The tale assumes the shape of a road film, but this is Haynes and so everything is strange and ambiguous—and nothing is generic. When Carol’s harsh husband Harge takes off with their daughter, Carol proposes a car trip out west and surprisingly Therese agrees. After exchanging glances and embraces, the two consummate their desire in Waterloo, Iowa (of all places), an ironic note that’s not lost on the witty Carol. Significantly, the sexual encounter is brief and subtle, more suggestive than really graphic, and doesn’t serve as the tale’s climax.

Harsh reality knocks in the next sequence, when the law pursues the women, threatening Carol with cruel punishment—loss of custody—for her transgression. The final, silent encounter between the characters is nothing short of stunning, earning its positive tone and our empathy (and sympathy) for both women.

Carol, like Velvet Goldmine and Far from Heaven, deals with coming out and gaining sexual awareness, but these issues just form subplots in richer, more ambiguous narratives. In fact. Carol unfolds as a classic love story rather than explicit lesbian romance, driven, like other romantic tales, by emotional yearning, fearless passion, strong desire, and fulfillment.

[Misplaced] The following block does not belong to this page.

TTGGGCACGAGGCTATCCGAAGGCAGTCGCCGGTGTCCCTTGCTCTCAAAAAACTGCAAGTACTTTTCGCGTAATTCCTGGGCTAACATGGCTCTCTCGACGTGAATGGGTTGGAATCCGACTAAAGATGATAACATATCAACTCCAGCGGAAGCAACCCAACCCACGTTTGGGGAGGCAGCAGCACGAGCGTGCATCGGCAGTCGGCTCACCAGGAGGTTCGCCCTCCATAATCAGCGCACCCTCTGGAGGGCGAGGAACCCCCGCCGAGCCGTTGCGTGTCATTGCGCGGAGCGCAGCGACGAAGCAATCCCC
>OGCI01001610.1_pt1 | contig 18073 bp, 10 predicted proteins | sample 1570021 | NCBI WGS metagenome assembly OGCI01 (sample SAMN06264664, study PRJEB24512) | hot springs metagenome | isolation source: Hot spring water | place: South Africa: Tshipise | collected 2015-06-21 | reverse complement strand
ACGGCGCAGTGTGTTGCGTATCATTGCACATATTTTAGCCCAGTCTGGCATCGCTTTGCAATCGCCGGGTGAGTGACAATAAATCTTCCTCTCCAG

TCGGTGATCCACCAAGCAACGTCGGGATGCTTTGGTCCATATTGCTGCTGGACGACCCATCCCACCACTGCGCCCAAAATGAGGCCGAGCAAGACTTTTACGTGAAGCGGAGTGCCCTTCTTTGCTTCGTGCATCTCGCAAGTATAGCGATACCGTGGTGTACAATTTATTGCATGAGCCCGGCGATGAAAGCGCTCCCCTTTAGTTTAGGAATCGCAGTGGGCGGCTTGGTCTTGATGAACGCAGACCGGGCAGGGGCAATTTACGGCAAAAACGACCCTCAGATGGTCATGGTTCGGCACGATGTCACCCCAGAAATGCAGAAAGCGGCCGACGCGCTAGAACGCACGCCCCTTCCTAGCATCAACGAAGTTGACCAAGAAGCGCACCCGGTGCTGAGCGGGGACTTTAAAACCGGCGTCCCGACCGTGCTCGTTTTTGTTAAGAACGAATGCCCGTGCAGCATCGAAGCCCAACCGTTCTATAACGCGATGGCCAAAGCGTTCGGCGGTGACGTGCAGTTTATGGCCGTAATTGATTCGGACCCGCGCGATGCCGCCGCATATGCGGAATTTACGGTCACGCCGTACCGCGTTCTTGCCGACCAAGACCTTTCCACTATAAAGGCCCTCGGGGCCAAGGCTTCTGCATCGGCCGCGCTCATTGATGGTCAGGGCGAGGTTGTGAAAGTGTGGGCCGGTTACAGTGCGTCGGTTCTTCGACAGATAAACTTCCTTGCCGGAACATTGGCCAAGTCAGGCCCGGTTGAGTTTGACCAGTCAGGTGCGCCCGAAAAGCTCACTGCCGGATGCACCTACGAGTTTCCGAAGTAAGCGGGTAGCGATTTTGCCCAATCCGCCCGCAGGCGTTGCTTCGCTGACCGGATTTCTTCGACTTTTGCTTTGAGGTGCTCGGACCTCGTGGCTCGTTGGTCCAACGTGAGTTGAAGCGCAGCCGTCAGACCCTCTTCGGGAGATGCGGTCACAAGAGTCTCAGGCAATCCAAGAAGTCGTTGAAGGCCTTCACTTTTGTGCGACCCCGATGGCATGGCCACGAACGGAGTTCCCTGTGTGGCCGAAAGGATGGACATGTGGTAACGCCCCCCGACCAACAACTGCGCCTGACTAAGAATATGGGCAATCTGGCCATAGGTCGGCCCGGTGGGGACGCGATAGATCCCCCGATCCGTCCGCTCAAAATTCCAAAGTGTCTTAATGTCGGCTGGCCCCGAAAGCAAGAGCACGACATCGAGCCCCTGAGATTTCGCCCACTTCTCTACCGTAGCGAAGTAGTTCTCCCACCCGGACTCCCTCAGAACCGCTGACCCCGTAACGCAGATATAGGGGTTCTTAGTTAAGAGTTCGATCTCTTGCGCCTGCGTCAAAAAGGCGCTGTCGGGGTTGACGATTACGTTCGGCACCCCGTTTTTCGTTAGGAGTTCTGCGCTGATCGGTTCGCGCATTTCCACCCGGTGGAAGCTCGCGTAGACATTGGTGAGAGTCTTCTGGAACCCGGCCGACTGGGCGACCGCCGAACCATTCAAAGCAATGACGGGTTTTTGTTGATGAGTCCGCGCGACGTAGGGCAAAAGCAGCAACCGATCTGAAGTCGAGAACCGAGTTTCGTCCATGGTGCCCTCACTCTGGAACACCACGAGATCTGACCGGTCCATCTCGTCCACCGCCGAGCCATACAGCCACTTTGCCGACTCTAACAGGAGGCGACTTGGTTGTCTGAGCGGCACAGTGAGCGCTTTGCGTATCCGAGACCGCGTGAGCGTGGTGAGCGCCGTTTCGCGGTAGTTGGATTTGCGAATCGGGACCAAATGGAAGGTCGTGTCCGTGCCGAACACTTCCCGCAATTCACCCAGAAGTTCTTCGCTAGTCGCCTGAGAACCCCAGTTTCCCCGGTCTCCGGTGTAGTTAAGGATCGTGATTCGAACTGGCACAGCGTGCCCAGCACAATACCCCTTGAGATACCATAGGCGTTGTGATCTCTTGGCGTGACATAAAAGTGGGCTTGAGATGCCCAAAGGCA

The exploration of Carol’s and Therese’s evolving personalities reaffirms Haynes’s stand that sexuality is a culturally constructed concept, and identity formation is a fluid and dynamic process. Carol and Therese, like other Haynes protagonists, are social outcasts whose “subversive” identity and “abnormal” sexuality place them at odds with society’s norms. He perceived sexuality is a dangerous, disruptive force of the social order, which explains why it is repressed by mainstream ideology. For Haynes, artists, especially gay artists, are the most subversive, because they stand “outside” conventional and their rebellious creativity represents avenues for both personal liberation and cultural changes. In Velvet Goldmine, it was the David Bowie-inspired character, in I’m Not There, the multi-faceted Bob Dylan, and in Carol, Therese is aspiring photographer (in the book, she was theater designer).